Global Carbon Trade Rose 80 Percent Last Year

Washington, DC (January 18, 2008)- A carbon analysis group announced that the market for trading carbon emissions credits rose 80 percent from last year. Point Carbon, an Oslo-based market-research firm, said the global market for carbon credits rose from $33 billion in 2006 to $60 billion in 2007. The credits sold on the market are permits to emit a certain amount of greenhouse gases (GHGs). Companies that lower their GHG emissions can then sell or trade their credits on the market to other businesses, with the total amount of emissions allowed kept constant.

“What we’re seeing is global movement of capital with the goal of cutting greenhouse-gas emissions,” said Kristian Tangen, director of analysis at Point Carbon. “This is what the Kyoto Protocol was created to do.”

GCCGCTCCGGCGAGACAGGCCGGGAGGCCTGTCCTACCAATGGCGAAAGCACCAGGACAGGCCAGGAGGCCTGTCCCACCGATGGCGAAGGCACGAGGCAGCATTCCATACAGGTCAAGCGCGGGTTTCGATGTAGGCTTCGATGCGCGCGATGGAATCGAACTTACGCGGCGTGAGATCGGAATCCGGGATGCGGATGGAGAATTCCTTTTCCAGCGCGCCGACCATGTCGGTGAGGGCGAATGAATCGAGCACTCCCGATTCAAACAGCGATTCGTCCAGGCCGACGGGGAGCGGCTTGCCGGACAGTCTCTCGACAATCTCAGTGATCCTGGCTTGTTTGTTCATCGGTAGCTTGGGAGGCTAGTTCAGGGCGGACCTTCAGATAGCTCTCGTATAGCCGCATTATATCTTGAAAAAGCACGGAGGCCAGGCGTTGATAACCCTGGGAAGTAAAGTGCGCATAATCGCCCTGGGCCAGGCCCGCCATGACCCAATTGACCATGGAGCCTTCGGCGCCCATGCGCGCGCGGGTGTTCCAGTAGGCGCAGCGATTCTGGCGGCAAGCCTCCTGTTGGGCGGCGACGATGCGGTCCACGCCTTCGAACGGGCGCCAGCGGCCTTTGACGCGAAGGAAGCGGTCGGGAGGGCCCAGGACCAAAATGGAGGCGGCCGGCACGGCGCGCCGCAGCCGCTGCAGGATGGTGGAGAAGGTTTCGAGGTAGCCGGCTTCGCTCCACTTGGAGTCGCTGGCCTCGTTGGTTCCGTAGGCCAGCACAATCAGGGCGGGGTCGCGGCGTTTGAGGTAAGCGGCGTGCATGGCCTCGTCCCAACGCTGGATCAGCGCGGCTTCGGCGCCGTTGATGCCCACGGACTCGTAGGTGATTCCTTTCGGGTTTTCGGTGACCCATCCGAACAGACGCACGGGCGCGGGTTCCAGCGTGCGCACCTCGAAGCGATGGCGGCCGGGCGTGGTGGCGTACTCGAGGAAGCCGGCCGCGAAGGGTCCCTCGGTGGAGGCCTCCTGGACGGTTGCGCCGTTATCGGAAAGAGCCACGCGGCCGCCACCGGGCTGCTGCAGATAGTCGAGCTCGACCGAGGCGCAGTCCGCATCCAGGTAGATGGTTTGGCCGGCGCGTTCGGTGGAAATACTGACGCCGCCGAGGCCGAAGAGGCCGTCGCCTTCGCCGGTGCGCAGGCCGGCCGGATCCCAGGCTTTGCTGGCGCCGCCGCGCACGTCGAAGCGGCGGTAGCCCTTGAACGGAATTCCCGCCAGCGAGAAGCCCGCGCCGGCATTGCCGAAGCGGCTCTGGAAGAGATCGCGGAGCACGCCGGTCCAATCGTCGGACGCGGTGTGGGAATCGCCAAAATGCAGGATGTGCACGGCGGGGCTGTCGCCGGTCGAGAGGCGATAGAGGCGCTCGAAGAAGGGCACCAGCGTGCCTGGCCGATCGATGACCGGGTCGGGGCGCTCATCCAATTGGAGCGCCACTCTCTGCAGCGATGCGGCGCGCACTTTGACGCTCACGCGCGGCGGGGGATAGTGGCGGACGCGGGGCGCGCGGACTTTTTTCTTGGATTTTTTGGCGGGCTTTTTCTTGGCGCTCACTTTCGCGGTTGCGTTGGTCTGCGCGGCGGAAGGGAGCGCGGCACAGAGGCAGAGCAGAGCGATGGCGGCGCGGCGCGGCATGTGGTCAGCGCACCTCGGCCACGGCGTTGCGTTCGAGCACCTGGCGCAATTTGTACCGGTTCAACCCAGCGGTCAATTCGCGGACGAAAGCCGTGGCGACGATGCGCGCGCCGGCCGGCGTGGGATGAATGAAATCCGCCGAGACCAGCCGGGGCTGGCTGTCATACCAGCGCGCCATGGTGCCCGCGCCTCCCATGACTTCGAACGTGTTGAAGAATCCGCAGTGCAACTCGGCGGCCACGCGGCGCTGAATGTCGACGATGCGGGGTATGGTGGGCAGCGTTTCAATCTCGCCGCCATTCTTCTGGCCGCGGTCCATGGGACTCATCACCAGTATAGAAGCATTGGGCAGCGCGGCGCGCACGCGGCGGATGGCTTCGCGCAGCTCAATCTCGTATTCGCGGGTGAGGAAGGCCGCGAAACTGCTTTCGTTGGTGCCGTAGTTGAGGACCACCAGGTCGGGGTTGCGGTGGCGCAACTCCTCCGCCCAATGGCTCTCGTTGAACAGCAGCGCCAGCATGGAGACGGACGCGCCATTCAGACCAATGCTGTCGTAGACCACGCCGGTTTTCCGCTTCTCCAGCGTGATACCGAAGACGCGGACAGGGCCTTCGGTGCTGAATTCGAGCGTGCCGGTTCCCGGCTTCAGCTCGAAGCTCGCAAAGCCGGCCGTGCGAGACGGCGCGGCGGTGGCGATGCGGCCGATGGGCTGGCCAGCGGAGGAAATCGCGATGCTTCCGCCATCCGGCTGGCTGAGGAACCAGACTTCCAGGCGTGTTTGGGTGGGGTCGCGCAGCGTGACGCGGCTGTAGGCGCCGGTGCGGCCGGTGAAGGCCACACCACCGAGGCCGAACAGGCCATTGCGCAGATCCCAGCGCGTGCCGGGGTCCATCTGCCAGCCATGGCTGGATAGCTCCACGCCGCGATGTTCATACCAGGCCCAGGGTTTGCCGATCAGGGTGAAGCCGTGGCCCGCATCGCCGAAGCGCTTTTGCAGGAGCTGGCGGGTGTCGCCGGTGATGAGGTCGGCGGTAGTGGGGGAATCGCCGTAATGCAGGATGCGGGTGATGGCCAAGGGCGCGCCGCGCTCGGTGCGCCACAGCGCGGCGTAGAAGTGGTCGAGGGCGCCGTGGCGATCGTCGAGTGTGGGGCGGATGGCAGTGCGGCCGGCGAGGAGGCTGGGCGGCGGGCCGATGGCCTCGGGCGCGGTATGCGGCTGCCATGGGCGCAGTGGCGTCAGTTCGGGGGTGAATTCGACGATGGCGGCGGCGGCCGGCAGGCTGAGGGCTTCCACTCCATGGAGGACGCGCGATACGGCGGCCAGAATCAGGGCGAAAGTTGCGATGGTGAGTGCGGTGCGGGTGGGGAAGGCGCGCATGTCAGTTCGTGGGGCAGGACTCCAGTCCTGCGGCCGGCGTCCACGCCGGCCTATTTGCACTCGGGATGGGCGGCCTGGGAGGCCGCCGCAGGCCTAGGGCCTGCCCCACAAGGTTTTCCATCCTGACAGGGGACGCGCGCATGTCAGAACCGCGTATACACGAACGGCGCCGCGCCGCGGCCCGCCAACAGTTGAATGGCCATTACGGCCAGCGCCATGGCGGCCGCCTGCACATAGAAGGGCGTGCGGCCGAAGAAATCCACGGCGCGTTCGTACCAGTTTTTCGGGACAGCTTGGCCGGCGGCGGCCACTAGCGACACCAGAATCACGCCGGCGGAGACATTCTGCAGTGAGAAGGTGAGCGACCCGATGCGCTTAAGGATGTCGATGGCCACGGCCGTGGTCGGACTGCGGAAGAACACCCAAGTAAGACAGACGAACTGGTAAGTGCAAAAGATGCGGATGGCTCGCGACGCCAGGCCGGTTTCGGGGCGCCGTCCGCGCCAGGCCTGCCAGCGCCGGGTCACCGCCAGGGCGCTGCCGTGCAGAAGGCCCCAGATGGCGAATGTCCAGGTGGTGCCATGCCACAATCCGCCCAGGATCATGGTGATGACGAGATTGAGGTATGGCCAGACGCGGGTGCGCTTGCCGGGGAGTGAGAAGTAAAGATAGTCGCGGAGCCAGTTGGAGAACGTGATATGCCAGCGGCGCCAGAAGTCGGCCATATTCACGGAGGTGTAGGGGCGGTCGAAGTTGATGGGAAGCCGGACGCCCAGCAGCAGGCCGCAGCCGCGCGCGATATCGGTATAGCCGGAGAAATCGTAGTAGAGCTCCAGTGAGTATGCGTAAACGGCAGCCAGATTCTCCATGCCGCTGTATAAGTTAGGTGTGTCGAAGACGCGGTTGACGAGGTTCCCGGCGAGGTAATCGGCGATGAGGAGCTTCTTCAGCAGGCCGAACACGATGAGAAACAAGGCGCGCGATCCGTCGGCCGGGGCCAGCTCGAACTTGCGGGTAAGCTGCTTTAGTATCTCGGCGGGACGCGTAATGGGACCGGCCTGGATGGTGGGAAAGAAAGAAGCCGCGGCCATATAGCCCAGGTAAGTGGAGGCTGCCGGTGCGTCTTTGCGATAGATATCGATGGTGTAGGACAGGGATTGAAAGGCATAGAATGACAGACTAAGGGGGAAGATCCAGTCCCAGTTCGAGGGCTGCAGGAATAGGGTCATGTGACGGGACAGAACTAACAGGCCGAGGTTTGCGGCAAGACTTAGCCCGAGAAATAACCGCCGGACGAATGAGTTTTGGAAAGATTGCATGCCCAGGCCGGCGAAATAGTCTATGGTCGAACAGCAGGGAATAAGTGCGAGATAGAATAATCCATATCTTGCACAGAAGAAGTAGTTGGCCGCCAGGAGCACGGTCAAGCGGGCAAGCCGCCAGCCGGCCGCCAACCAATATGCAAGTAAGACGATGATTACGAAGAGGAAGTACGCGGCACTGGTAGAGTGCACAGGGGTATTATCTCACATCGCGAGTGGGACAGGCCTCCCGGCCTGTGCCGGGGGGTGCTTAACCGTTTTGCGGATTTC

Nearly two-thirds of the trading took place on the EU’s carbon emissions market scheme, which opened in 2005. Countries such as the United States, China, and India are not yet participating in such markets, though many regional markets are in development throughout the United States as businesses prepare for potential federal GHG regulations. “This indicates a growing confidence that GHG emission trading will soon take off in the United States, whether it is at the state or federal level,” Point Carbon said in a statement.
Related Resources:
Wall Street Journal
Point Carbon